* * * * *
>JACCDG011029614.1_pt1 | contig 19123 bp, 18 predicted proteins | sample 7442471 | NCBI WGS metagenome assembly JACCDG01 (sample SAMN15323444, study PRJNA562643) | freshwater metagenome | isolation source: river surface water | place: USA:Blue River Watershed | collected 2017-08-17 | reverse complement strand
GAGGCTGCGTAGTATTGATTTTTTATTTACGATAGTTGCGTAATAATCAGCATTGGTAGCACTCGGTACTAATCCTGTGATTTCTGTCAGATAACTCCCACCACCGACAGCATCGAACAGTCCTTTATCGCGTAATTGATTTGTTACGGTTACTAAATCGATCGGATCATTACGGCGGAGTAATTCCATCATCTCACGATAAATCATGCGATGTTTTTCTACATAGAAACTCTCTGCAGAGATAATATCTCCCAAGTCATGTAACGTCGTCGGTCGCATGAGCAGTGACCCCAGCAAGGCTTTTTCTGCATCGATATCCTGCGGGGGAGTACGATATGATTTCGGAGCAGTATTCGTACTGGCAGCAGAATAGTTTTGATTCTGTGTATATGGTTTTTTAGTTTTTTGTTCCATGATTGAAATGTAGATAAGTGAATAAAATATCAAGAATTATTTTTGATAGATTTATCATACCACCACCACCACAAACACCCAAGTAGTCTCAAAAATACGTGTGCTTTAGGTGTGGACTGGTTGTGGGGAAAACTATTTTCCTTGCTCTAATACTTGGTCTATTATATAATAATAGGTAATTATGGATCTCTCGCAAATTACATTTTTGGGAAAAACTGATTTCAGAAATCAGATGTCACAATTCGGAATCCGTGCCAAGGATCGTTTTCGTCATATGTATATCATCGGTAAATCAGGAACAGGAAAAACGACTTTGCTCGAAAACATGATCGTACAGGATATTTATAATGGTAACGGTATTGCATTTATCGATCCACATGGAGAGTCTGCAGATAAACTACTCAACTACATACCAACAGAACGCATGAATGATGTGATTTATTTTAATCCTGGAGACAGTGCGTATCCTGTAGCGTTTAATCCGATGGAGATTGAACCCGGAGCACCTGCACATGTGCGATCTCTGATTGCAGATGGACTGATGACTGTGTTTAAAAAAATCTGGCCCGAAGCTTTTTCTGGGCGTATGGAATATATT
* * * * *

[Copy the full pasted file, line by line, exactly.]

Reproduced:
>JACCDG011029614.1_pt1 | contig 19123 bp, 18 predicted proteins | sample 7442471 | NCBI WGS metagenome assembly JACCDG01 (sample SAMN15323444, study PRJNA562643) | freshwater metagenome | isolation source: river surface water | place: USA:Blue River Watershed | collected 2017-08-17 | reverse complement strand
GAGGCTGCGTAGTATTGATTTTTTATTTACGATAGTTGCGTAATAATCAGCATTGGTAGCACTCGGTACTAATCCTGTGATTTCTGTCAGATAACTCCCACCACCGACAGCATCGAACAGTCCTTTATCGCGTAATTGATTTGTTACGGTTACTAAATCGATCGGATCATTACGGCGGAGTAATTCCATCATCTCACGATAAATCATGCGATGTTTTTCTACATAGAAACTCTCTGCAGAGATAATATCTCCCAAGTCATGTAACGTCGTCGGTCGCATGAGCAGTGACCCCAGCAAGGCTTTTTCTGCATCGATATCCTGCGGGGGAGTACGATATGATTTCGGAGCAGTATTCGTACTGGCAGCAGAATAGTTTTGATTCTGTGTATATGGTTTTTTAGTTTTTTGTTCCATGATTGAAATGTAGATAAGTGAATAAAATATCAAGAATTATTTTTGATAGATTTATCATACCACCACCACCACAAACACCCAAGTAGTCTCAAAAATACGTGTGCTTTAGGTGTGGACTGGTTGTGGGGAAAACTATTTTCCTTGCTCTAATACTTGGTCTATTATATAATAATAGGTAATTATGGATCTCTCGCAAATTACATTTTTGGGAAAAACTGATTTCAGAAATCAGATGTCACAATTCGGAATCCGTGCCAAGGATCGTTTTCGTCATATGTATATCATCGGTAAATCAGGAACAGGAAAAACGACTTTGCTCGAAAACATGATCGTACAGGATATTTATAATGGTAACGGTATTGCATTTATCGATCCACATGGAGAGTCTGCAGATAAACTACTCAACTACATACCAACAGAACGCATGAATGATGTGATTTATTTTAATCCTGGAGACAGTGCGTATCCTGTAGCGTTTAATCCGATGGAGATTGAACCCGGAGCACCTGCACATGTGCGATCTCTGATTGCAGATGGACTGATGACTGTGTTTAAAAAAATCTGGCCCGAAGCTTTTTCTGGGCGTATGGAATATATT